Pain can be a complex phenomenon, meaning that many different factors might contribute to pain, and that these factors can be interwoven in a way that makes it very hard to separate one from the other, either for purposes of explaining pain or intervening to treat it in some way.
This was the theme of a talk I did a few weeks ago at the Oslo PainCloud Convention, in which I argued that complex systems theory has many concepts that are useful in understanding the nature of pain.
One of those concepts is that complex systems are often nested. That means the system as a whole is composed of smaller subsystems, which are also composed of smaller subsystems and so forth.
Where is the pain?
For example, people are made up of organ systems (like the nervous system or musculoskeletal system), which are in turn composed of organs (like the brain and spinal cord, muscles and tendons), which are composed of cells (like nerve cells and muscle cells) and so forth. Further, people are parts of larger systems like families and communities and economies.
The reason this is interesting from a practical perspective is that each nested system provides a different level from which we can attempt to explain and treat pain.
Here’s a diagram to illustrate:
At the “lower” levels, you can view the health status of cells and organs like muscles, tendons, discs or nerves. For example, maybe your foot hurts because of a stress fracture. This is where you can find “issues in the tissues”, which is where traditional pain treatment has focused most of its attention. This is often called the “biomedical approach” or the “bio” part of the biopsychosocial model. You find the structure that is damaged and work to repair it.
At the “higher” levels of analysis, such as the person or the environment, you are looking at more complex phenomena – the role of thoughts, emotions, or social relationships. These are the “psychosocial” issues that are known to have very important effects on chronic pain. Problems in these areas are often relatively subtle, more about dysregulation or imbalance than something being broken or injured. These issues are also invisible if you look for them at a lower level. For example, you can’t see catastrophising by assessing a foot – you need to talk to a person.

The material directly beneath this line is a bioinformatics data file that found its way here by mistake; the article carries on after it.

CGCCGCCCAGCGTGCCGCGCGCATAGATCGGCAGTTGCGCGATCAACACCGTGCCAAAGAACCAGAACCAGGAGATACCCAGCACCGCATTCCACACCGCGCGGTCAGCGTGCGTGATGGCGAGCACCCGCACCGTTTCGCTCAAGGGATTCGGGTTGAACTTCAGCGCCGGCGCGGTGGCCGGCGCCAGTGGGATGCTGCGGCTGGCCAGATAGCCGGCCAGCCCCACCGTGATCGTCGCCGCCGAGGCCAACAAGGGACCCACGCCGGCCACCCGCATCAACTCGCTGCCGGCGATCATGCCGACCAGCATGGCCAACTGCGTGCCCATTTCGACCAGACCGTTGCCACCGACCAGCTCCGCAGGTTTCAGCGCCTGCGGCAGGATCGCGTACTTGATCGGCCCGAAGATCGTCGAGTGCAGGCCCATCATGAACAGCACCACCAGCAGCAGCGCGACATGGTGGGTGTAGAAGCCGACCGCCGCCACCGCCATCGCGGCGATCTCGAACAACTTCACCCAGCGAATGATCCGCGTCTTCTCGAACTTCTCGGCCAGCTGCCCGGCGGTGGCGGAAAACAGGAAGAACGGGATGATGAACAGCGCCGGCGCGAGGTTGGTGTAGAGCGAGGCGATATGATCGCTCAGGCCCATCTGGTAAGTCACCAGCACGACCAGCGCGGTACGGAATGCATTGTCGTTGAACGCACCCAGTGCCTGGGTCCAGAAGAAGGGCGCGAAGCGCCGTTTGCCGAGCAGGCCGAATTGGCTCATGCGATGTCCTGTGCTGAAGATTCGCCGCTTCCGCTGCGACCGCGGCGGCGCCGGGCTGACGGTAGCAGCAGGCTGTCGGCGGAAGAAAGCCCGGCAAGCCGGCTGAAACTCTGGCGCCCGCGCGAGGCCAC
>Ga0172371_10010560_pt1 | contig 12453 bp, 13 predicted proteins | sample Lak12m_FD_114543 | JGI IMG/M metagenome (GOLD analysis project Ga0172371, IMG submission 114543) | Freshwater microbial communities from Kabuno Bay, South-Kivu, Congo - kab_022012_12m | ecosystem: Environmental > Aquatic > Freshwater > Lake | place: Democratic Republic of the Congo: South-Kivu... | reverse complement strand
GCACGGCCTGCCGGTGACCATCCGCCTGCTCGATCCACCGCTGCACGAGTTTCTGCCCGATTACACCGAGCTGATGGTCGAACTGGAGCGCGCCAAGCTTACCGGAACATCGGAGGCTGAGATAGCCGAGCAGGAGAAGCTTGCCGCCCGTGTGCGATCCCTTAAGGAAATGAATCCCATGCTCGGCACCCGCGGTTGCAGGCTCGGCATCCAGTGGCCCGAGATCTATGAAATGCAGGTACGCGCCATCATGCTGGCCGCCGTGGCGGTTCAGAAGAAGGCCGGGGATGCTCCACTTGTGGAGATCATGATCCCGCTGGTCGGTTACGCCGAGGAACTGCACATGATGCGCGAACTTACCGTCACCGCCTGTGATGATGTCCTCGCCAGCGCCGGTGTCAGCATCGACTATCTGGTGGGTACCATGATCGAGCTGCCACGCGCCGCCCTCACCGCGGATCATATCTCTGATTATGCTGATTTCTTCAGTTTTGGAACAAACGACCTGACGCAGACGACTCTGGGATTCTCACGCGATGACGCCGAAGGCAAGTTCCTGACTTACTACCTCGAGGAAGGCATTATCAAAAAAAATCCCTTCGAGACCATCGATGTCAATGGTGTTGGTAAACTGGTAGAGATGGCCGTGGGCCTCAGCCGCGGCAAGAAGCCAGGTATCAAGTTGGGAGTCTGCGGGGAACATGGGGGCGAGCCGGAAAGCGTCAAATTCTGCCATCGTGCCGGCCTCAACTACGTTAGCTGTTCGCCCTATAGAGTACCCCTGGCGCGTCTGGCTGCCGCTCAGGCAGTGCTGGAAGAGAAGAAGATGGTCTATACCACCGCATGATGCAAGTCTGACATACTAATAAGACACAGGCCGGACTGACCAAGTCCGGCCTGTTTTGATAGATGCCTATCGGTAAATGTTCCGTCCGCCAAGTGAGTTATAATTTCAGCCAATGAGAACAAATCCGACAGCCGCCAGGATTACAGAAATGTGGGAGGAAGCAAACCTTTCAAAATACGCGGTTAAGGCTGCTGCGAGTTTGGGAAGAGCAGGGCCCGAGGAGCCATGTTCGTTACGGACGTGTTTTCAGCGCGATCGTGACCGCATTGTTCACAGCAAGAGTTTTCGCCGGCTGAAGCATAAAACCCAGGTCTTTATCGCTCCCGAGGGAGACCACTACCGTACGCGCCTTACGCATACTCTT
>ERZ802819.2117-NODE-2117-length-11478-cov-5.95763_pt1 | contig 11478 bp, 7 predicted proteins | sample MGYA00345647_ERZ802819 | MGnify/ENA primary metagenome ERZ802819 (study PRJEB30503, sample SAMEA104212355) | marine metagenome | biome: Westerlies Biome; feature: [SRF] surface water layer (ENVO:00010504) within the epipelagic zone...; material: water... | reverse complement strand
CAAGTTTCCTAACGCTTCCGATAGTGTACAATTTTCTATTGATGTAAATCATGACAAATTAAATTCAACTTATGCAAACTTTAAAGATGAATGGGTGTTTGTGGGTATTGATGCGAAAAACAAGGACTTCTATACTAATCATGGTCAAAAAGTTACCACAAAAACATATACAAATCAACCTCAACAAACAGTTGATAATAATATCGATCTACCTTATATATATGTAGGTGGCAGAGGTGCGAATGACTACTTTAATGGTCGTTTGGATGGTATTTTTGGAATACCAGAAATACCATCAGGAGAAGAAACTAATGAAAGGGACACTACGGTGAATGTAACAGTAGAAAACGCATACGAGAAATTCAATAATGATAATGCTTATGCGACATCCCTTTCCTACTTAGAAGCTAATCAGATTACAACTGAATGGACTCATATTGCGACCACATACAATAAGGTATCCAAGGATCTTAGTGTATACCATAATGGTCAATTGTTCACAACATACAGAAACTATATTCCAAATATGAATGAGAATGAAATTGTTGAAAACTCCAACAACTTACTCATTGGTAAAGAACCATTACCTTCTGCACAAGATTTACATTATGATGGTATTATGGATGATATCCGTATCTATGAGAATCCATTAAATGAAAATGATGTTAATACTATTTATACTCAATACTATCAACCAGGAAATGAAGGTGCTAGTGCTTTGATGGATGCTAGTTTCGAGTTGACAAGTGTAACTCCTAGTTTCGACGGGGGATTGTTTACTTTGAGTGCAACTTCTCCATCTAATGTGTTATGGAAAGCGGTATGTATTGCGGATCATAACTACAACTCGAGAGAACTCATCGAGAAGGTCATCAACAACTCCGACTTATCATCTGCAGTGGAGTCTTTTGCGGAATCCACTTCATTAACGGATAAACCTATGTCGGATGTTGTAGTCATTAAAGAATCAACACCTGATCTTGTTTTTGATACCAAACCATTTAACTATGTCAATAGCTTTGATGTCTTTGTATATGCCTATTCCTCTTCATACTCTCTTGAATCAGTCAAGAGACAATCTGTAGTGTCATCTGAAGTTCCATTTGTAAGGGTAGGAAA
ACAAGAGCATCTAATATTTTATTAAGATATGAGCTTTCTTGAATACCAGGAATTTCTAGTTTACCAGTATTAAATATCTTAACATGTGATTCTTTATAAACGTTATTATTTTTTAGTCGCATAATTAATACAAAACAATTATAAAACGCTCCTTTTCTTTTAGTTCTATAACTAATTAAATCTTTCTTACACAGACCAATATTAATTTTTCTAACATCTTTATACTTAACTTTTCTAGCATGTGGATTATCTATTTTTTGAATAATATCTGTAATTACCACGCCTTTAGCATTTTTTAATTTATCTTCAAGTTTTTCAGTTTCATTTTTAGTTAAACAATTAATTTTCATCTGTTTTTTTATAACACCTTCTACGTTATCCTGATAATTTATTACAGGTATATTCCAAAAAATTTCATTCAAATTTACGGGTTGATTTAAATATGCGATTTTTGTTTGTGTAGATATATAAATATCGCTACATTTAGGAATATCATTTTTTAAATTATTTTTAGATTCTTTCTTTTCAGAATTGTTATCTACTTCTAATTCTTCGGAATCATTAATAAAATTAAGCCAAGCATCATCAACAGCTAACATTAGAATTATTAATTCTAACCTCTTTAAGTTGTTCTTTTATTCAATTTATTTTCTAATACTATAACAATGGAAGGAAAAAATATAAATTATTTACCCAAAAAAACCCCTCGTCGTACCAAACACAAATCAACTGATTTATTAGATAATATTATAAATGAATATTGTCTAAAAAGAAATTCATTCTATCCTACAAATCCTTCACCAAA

Fields of Study
There are many different formal disciplines you could study to get a better understanding at each level. Note that they are very different from one another, and very few people will have significant knowledge at more than one level.
At the lower levels, you could study biomechanics, exercise physiology or neurodynamics. Each would give you a better understanding of how physical structures in the body respond to stress – either by breaking down and getting injured, or adapting to get stronger.
You could move up a level to study the behavior of a larger system like the nervous system, immune system or endocrine system. This would give you some understanding of how the body mounts a protective response to perceived physical threat. Pain is in the nature of an alarm. The nervous, immune and endocrine systems help set the sensitivity of the alarm, and determine the kinds of events that cause it to go off. “Pain science” is mostly education in the basic physiology of these systems as they relate to pain.
We can move up another level to the “person”, where we are studying the role of cognitions and emotions in pain. This is the realm of psychology, the relevance of which should be obvious – pain is a psychological event.
Psychological concepts can be very useful in understanding why movement and physical activity help with pain. For example, cognitive behavioral therapy can explain how exercise could extinguish fears or expectancies that might be contributing to pain. In many cases, this perspective is more helpful in choosing an exercise program than one focused on “lower level” concerns about muscle groups, reps and sets.
You could move yet higher to study the role of social and economic systems. Many social critics would argue that the real pathologies causing a wide variety of chronic diseases – including drug addiction, anxiety, depression, and even chronic pain – live more at the level of society than the individual. For example, low socioeconomic status is a big predictor of chronic pain. Most readers of this blog are not active in trying to solve problems at this level, but are quite aware that they have a big impact on clinical outcomes.
Comparing the Different Levels
The terms “high level” and “low level” don’t reflect any value judgment. They merely indicate different perspectives: one is taking a “micro” view of relatively small and simple things like tendons or muscles, and the other is taking a “macro” or big picture look at larger complex things like nervous systems and emotions.
In general, if you’re moving down levels in your effort to explain some problem, you could call that “reductionist.” And if you’re moving up, that might be called a more “holistic” or “systems thinking” approach.
Again, there is not necessarily any right or wrong here – the right level depends on the context. Some problems with pain, especially those related to acute injuries, benefit from a lower level approach – strengthen this, stretch that, do X sets of Y reps for Z weeks and then you will be fixed. Other pain problems can never really be “fixed”, and may be hard to manage even with a whole team of psychotherapists, social workers, and attorneys.
Although each end of the spectrum has its costs and benefits, there is no doubt that until very recently, manual and movement therapists have spent way too much time at the lower levels, looking for issues in the tissues, while ignoring some very real human issues sitting right in front of them. If the “pain science revolution” means anything, it is trying to improve basic literacy at the higher levels.